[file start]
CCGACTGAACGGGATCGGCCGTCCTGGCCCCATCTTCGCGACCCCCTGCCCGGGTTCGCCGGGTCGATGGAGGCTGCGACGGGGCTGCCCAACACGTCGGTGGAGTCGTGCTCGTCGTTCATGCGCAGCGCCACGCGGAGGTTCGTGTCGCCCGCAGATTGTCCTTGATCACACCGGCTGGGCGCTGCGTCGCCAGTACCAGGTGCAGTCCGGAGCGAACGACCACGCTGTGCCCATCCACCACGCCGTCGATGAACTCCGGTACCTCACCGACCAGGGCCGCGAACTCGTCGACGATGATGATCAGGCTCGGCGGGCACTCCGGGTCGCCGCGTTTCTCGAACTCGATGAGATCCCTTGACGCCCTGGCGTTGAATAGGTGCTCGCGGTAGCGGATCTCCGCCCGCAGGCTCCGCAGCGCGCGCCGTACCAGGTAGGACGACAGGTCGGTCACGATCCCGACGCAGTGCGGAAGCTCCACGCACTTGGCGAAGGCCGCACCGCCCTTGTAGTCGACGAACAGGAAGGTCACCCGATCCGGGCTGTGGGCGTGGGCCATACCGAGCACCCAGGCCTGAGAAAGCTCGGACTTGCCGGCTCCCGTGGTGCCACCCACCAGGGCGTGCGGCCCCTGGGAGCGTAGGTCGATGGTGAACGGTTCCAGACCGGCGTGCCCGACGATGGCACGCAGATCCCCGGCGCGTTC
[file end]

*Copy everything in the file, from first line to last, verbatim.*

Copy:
CCGACTGAACGGGATCGGCCGTCCTGGCCCCATCTTCGCGACCCCCTGCCCGGGTTCGCCGGGTCGATGGAGGCTGCGACGGGGCTGCCCAACACGTCGGTGGAGTCGTGCTCGTCGTTCATGCGCAGCGCCACGCGGAGGTTCGTGTCGCCCGCAGATTGTCCTTGATCACACCGGCTGGGCGCTGCGTCGCCAGTACCAGGTGCAGTCCGGAGCGAACGACCACGCTGTGCCCATCCACCACGCCGTCGATGAACTCCGGTACCTCACCGACCAGGGCCGCGAACTCGTCGACGATGATGATCAGGCTCGGCGGGCACTCCGGGTCGCCGCGTTTCTCGAACTCGATGAGATCCCTTGACGCCCTGGCGTTGAATAGGTGCTCGCGGTAGCGGATCTCCGCCCGCAGGCTCCGCAGCGCGCGCCGTACCAGGTAGGACGACAGGTCGGTCACGATCCCGACGCAGTGCGGAAGCTCCACGCACTTGGCGAAGGCCGCACCGCCCTTGTAGTCGACGAACAGGAAGGTCACCCGATCCGGGCTGTGGGCGTGGGCCATACCGAGCACCCAGGCCTGAGAAAGCTCGGACTTGCCGGCTCCCGTGGTGCCACCCACCAGGGCGTGCGGCCCCTGGGAGCGTAGGTCGATGGTGAACGGTTCCAGACCGGCGTGCCCGACGATGGCACGCAGATCCCCGGCGCGTTC